Peter Knoope

            This session will look at two decades of experiences from Exit Sweden as well as the lessons learnt from the European Commission’s practitioner network RAN on interventions with individuals in VE environments. What are the challenges and successes in the work of supporting individuals to re-integrate to society, can formers be involved and what are the minimum requirements in Exit work? Robert Örell is the director at Exit Sweden, headed by the NGO Fryshuset. He has over fourteen years of experience on work with disengagement from political extremism and criminal gangs, social work with supporting victims of crime, parental support, networking and management. He is adviser on the work of setting up Exit organisations in several countries, as well as participated in- and worked with several EU projects. Since 2012 Robert is a member of the steering committee of the European Commission’s RAN (Radicalization Awareness Network) where he co-chairs the working group RAN Exit. Since 2016 Robert is also part of the expert pool at the RAN Center of Excellence. He works together with the Swedish National Coordinators office to set up a national RAN network for practitioners. During 2014 he supervised the work at the family support hotline project Sy.Realize concerning Foreign Fighters. Robert has studied social pedagogy, has completed a basic psychotherapy training and has taken a certificate in Terrorism Studies at the University of St. Andrews.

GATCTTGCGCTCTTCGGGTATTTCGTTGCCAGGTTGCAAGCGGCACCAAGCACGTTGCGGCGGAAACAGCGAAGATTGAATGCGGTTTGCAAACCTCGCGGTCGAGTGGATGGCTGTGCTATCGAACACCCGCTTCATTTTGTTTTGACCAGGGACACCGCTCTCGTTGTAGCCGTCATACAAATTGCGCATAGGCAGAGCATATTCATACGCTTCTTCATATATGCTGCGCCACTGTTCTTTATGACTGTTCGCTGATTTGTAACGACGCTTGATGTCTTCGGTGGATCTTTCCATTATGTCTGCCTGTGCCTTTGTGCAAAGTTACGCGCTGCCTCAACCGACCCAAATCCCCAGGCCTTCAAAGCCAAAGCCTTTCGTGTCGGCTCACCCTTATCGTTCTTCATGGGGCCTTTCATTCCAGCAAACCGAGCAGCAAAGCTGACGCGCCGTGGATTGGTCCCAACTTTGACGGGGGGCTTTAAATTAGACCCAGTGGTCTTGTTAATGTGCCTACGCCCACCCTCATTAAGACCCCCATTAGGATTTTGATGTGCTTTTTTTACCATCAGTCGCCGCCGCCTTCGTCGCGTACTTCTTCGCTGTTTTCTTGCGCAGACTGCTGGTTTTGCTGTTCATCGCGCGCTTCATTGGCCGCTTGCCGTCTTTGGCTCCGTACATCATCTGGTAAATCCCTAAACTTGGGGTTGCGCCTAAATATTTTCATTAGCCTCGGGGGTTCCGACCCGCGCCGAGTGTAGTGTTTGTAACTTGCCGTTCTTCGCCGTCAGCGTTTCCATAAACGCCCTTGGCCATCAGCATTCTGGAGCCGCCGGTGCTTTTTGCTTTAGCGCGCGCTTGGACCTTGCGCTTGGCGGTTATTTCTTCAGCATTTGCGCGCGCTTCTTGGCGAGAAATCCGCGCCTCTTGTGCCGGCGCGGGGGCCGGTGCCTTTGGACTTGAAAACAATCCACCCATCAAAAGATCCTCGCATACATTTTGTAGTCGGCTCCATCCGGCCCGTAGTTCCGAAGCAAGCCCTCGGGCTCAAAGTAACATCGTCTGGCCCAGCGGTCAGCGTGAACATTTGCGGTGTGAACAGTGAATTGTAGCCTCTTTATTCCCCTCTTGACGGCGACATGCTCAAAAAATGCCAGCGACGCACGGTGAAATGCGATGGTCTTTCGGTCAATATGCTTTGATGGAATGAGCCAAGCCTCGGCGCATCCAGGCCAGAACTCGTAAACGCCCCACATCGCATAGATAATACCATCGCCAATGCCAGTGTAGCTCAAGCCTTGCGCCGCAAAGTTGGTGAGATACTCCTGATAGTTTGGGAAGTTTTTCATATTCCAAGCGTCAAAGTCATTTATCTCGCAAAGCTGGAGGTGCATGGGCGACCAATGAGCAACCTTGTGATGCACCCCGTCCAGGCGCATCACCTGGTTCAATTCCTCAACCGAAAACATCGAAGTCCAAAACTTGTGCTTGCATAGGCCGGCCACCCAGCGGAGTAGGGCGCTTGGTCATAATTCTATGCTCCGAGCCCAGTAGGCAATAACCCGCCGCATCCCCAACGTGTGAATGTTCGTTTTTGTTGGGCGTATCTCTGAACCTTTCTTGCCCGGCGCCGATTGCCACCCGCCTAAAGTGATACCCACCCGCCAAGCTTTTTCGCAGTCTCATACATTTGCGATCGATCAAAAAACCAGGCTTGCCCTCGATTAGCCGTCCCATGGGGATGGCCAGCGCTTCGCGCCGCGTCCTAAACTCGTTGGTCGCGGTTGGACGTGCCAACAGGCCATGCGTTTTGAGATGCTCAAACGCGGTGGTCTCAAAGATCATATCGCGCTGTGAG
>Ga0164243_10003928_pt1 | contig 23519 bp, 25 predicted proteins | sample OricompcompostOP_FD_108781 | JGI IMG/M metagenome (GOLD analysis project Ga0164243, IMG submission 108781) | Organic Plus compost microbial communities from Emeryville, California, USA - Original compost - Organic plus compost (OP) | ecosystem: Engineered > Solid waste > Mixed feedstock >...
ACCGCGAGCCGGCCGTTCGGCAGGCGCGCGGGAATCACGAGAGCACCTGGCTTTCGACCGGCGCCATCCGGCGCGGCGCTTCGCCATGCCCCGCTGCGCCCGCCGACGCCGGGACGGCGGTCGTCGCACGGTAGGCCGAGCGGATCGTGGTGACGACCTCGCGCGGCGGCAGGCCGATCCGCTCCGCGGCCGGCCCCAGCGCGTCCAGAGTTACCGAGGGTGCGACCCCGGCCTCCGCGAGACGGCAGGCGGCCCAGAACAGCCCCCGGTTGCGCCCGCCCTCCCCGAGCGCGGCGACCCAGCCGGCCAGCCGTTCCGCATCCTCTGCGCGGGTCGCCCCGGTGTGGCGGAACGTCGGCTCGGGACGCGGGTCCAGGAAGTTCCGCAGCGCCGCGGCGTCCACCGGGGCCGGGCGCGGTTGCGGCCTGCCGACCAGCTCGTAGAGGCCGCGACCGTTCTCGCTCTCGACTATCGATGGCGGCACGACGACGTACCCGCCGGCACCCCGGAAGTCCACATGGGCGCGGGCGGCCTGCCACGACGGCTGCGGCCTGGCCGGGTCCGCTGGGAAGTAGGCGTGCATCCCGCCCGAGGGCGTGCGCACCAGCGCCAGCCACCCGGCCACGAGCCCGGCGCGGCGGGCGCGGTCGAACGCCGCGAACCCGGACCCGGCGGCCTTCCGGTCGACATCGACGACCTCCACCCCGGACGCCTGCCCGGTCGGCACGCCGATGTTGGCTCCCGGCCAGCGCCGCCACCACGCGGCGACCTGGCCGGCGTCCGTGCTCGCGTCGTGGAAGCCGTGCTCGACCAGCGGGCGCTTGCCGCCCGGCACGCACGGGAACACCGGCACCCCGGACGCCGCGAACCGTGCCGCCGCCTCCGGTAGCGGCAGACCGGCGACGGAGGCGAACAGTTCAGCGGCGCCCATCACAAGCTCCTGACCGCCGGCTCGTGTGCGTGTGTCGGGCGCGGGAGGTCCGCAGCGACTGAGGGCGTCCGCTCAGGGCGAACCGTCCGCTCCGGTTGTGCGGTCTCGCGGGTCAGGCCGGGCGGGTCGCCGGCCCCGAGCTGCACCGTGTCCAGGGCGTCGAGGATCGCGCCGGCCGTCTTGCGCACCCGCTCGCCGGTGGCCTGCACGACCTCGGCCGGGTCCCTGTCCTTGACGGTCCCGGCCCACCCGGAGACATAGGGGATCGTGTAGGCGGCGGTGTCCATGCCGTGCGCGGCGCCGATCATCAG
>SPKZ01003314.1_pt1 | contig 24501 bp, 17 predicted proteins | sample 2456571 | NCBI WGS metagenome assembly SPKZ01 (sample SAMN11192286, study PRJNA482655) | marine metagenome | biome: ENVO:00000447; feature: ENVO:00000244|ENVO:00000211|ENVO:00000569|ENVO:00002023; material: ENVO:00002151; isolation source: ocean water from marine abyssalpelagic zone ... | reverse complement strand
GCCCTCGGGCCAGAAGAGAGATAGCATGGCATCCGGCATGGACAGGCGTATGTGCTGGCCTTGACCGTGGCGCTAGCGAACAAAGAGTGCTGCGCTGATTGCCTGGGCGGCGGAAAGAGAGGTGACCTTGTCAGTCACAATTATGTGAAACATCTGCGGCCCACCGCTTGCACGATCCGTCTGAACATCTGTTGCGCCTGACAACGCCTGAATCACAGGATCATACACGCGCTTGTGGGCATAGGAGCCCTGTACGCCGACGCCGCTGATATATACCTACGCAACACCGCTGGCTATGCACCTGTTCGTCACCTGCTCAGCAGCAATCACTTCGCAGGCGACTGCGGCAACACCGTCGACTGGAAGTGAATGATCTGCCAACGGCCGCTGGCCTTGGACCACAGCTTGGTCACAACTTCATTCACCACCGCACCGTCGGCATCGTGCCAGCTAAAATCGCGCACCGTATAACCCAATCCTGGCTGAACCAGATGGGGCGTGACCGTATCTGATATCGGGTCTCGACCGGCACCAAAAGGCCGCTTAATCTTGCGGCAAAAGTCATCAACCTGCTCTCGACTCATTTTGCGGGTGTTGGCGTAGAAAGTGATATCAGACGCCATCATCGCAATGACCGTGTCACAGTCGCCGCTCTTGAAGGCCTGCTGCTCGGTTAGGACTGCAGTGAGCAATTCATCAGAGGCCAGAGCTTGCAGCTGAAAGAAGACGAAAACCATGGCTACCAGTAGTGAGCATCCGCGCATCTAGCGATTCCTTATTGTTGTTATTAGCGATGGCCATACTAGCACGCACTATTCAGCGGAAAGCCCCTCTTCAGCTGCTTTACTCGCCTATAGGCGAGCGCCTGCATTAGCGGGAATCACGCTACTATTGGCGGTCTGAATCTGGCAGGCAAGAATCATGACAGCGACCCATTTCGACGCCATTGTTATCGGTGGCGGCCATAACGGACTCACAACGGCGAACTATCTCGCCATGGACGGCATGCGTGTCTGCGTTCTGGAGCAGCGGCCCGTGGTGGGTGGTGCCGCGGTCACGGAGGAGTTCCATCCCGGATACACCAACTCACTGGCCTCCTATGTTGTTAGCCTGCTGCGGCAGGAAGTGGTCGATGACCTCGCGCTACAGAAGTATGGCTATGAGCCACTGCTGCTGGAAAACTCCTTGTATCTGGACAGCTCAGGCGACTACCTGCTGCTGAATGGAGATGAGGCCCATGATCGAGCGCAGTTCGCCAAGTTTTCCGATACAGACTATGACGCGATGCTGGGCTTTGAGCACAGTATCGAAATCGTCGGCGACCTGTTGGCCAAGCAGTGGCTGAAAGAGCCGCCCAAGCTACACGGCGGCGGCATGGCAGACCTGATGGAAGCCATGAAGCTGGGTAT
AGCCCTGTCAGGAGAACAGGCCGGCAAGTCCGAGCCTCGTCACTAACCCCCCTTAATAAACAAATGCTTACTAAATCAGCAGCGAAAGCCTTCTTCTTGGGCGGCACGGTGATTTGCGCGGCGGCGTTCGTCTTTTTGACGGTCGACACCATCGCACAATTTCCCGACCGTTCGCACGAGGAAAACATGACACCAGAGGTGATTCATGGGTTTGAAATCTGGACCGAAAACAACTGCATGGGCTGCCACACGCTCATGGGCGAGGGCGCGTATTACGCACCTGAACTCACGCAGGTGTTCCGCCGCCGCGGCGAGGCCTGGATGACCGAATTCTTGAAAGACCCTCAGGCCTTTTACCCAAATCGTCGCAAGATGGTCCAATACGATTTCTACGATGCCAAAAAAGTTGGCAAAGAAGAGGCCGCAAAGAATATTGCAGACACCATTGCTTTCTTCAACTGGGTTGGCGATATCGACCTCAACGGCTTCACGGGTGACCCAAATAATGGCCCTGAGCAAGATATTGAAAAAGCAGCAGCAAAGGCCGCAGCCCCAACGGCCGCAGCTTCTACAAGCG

Robert Örell

            Q&A with Robert Örell Moderator Jessika Soors

            Robert Örell